Cycling supporters say Mayor Jenny Durkan’s new administration is breaking past promises by postponing Fourth Avenue and Pike-Pine bike lanes.
Seattle’s new administration wants to delay a Fourth Avenue bicycle lane for three years until 2021, a move cycling activists called the latest of many broken promises to build a safe, interconnected bike-lane network.
But interim director Goran Sparrman, appointed by Mayor Jenny Durkan, says a bike lane would make Fourth Avenue slow to a crawl during major traffic blockages.
Sparrman invoked the “fish truck” incident of 2015, when a sluggish city response left an overturned semi tractor-trailer across southbound Highway 99 near the stadiums for nine hours.
Most Read Local Stories
- ‘Deadliest Catch’ co-star Edgar Hansen pleads guilty to sexually assaulting teen girl
- Minus intrigue at the end, Carmen Best picked as new Seattle police chief
- Tiny-home villages are a key part of Seattle’s homeless strategy. So why did one village lack case management for three months?
- Amid worsening financial picture, UW President Ana Mari Cauce returns $95K in deferred compensation
- ReachNow launches ride-hailing app that competes with Uber, Lyft
“We know there’s going to be a number of things that happen. The worst outcome will be that our bus system seizes up,” Sparrman told the City Council’s Sustainability and Transportation Committee, chaired by Mike O’Brien, on Tuesday.
The bike lane is among dozens of transportation tweaks and changes known as One Center City that aim to help travelers cope with expected traffic gridlock from a confluence of downtown construction projects, led by the $1.7 billion expansion of the state convention center.
O’Brien criticized the bike-lane delay.
“We were told to wait until the One Center City planning happens to get near-term, high-value actions like the Fourth Avenue protected bike lane,” O’Brien said. “And we waited. And we got nothing. We can’t wait any longer.”
He promised to work with the Cascade Bicycle Club and Seattle Neighborhood Greenways “to create a bike network that makes sense.”
“Right now, we are really disappointed,” said Kelsey Mesher, Puget Sound-area policy manager for Cascade, which counts more than 15,000 members. “This feels like only the latest in a yearslong pattern of pauses and delays.”
Councilmember Rob Johnson offered a broader critique. Though one-fourth of central-city commuters drive alone, three-quarters of downtown road lanes still serve general traffic, he said.
“I think we should reprioritize the city streets to be a more accurate reflection of the way that people use those streets,” he said.
Seattle travelers are warned to expect a “period of maximum constraint” from 2019-21, due to upcoming, high-impact construction projects.
Sometime next year, the convention-center construction will evict buses from the shared transit tunnel downtown, sending 30 to 40 buses in the busiest hour into the already-crowded surface streets.
Demolition of the Alaskan Way Viaduct next year will reduce vehicle lanes along the waterfront and force buses now using the Viaduct — serving 30,000 weekday passengers — into surface streets.
A significant boost in capacity won’t come until 2021, when Sound Transit opens its light-rail line to Northgate, using roomier four-car trains.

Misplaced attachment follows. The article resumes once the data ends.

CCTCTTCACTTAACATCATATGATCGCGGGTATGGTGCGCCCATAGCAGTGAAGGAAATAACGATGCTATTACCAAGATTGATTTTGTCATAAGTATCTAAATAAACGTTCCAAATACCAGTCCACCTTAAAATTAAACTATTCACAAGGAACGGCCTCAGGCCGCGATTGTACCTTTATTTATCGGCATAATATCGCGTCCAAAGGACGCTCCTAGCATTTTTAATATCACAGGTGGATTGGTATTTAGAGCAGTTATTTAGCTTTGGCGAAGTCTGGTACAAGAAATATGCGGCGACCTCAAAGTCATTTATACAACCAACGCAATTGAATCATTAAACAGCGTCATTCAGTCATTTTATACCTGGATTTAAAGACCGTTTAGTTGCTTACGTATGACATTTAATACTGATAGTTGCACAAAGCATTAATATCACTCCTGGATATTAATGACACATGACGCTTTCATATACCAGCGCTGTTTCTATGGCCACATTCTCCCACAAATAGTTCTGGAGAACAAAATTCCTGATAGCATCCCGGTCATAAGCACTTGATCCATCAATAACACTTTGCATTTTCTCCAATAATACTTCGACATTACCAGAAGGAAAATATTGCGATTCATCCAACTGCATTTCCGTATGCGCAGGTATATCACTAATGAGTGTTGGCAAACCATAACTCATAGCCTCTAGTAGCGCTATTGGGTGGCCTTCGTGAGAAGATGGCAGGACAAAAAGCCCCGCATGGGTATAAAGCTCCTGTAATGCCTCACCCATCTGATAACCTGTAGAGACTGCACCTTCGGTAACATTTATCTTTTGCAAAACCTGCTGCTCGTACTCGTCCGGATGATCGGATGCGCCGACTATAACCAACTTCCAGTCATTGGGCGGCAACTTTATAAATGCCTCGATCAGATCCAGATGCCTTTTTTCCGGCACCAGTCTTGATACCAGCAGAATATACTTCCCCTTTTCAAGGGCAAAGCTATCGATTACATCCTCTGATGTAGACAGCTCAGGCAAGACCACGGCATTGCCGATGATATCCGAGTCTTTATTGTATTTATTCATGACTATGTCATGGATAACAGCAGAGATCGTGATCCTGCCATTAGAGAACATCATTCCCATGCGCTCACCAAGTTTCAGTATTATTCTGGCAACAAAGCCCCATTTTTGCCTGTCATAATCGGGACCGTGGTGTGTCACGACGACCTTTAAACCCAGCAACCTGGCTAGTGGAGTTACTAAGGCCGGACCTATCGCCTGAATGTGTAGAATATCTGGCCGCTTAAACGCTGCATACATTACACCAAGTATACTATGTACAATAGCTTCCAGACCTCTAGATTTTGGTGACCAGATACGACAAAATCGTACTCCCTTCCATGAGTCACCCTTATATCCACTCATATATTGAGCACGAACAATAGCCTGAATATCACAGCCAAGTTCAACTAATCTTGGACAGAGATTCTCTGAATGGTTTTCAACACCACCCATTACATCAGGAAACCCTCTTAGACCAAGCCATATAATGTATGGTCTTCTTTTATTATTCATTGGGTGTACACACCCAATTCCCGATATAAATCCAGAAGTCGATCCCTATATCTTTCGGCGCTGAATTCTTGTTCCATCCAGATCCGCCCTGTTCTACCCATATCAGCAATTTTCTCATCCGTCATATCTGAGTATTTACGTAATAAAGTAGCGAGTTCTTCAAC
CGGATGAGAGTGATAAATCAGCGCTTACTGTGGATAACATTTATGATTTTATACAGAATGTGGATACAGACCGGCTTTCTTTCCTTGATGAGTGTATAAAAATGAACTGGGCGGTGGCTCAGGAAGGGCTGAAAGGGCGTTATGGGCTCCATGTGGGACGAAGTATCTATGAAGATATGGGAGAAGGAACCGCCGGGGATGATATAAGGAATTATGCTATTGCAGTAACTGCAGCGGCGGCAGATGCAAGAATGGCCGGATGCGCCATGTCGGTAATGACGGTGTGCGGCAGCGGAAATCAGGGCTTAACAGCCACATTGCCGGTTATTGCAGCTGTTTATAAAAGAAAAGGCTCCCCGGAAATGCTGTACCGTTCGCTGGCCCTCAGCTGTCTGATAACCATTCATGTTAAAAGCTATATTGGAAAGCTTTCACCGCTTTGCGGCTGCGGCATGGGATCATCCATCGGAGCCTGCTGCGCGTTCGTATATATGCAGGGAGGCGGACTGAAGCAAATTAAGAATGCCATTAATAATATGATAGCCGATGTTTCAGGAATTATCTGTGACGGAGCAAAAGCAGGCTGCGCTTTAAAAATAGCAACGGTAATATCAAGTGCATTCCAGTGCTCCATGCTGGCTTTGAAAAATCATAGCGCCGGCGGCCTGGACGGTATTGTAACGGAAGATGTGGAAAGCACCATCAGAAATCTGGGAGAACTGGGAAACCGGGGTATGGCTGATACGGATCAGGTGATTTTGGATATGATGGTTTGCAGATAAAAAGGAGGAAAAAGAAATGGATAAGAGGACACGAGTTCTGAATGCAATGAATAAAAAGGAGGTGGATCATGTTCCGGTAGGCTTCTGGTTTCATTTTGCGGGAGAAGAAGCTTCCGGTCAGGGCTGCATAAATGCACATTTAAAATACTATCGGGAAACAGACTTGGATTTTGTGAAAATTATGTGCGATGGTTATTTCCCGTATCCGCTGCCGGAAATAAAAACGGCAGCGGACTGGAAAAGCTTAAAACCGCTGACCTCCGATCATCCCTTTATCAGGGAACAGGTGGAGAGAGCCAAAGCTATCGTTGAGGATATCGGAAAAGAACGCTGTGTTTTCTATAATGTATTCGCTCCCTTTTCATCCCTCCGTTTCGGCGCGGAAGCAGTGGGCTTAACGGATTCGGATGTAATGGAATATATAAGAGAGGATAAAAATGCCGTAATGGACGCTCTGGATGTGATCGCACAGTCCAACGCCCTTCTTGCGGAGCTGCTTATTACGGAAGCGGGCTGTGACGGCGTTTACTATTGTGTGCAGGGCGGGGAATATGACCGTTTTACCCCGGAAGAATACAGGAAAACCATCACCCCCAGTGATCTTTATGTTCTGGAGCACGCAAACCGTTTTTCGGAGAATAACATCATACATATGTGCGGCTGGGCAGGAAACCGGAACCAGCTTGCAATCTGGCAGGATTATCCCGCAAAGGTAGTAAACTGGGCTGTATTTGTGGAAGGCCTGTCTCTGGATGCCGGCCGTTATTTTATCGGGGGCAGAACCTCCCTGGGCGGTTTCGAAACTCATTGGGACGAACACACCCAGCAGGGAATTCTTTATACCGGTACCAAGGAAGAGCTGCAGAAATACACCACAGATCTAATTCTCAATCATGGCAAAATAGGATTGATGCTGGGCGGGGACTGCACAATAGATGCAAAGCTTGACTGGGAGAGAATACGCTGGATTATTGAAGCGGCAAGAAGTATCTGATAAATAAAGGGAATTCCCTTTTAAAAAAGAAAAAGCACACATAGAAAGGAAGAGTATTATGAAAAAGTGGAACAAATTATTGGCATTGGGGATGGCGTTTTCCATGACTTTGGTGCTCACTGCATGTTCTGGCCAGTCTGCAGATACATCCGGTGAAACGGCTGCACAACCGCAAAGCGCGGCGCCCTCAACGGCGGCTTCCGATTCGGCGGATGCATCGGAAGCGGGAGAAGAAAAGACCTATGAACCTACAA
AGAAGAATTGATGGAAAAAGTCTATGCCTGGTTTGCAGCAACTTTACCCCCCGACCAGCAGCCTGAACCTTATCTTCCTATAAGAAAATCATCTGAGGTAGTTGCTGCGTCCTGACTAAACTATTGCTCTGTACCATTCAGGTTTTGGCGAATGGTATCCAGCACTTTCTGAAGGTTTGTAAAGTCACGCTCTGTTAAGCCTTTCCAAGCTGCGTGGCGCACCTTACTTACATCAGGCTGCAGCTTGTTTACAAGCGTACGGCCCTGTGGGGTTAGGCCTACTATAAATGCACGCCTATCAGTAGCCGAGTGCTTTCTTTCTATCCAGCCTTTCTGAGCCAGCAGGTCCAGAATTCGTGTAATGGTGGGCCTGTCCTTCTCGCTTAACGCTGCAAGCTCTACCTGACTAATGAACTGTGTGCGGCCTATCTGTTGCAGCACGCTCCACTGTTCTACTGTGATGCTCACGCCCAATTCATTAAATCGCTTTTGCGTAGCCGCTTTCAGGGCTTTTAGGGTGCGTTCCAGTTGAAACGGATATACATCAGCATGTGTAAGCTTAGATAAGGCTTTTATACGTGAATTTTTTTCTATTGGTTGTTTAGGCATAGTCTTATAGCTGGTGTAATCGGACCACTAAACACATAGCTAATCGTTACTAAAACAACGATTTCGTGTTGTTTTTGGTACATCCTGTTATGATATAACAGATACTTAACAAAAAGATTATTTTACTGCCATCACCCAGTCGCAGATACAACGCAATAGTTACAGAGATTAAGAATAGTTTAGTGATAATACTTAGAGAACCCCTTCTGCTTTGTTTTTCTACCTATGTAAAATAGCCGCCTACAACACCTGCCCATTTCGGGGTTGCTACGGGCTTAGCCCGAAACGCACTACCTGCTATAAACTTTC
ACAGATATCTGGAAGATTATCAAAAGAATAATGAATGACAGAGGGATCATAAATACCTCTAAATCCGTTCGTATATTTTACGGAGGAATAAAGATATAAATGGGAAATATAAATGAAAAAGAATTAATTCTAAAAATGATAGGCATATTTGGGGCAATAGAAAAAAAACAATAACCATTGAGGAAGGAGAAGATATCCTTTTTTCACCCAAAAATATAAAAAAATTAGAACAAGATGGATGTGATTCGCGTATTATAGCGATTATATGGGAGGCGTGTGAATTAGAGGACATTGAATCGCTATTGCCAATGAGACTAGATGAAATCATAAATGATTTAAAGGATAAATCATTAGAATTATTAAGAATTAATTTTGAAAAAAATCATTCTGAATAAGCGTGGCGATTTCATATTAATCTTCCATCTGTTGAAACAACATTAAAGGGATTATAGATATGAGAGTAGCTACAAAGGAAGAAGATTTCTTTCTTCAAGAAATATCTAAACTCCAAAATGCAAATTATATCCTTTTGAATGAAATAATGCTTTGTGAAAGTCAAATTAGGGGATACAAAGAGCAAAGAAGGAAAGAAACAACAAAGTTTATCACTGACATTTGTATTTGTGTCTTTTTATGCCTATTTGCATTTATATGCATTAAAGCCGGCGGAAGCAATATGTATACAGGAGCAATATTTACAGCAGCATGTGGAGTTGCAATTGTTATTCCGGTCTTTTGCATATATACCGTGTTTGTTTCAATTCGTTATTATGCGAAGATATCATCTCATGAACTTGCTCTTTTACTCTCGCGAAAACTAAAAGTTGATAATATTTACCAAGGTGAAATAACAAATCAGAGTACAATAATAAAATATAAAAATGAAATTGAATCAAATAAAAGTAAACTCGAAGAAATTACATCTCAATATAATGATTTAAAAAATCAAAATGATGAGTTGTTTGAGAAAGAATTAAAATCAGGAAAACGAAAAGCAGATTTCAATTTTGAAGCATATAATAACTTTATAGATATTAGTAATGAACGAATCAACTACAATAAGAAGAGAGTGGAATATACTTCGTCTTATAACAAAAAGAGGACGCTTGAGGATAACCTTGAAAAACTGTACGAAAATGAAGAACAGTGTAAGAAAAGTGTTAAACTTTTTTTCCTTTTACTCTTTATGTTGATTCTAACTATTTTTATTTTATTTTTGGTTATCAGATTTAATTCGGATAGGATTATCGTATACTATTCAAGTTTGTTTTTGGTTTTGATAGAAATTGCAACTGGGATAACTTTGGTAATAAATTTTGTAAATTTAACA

One Center City plans call for a second bus lane next year on northbound Fifth Avenue near City Hall, and another bus lane on Sixth Avenue near the retail district. Those would carry a third of the buses that now crowd onto Fourth.
Sparrman says even with the additional bus lanes, the city needs to preserve flexibility on Fourth Avenue for general traffic, passenger drop-offs and deliveries. An 8-foot-wide bike lane wouldn’t remove a general lane, but would convert a through lane to left-turn-only in some places.
To compensate for delaying Fourth Avenue bike improvements, Sparrman promised to accelerate work on an extension of the Second Avenue cycling lane from Pioneer Square into Sodo.
The Fourth Avenue bike lane could be added in 2021, once the Northgate light-rail extension is open and taking some commute pressure off the arterial, he said.
Bicycling is the mode of choice for 3 percent of central-city commuters, and the city estimates an average 42,500 rides of all types occur daily. Supporters say more people would ride for work, errands or touring if they had access to a safer and more comfortable network. They also say Seattle’s colorful dockless rental bikes are a good fit with low-speed bike lanes.
The city recently created bike lanes on Pike and Pine streets from First to Sixth avenues, but the One Center City plans now wait until 2021 to expand those farther east to I-5.
The Second Avenue bike lane has attracted just under 1,000 daily riders passing the magnetic counter at Madison Street, in warm-weather months. Seattle Department of Transportation (SDOT) staff reported that ridership there increased by one-third in early 2018 compared with a year ago, to an average 729 trips and a high of 1,250 trips March 14.
SDOT is completing a Seventh Avenue bike lane from Amazon’s spheres to the convention center, whose expansion budget will contribute some $16 million toward bike improvements on Pike, Pine and Eighth Avenue.
And decisions by Durkan, who has praised Seattle’s evolution away from solo driving, can defy easy labeling. Her climate-change plan, released this week, proposes central-city tolls in Seattle to fight congestion, with a highly optimistic hope to begin those by 2021. State law allows such tolls, if city voters approve them.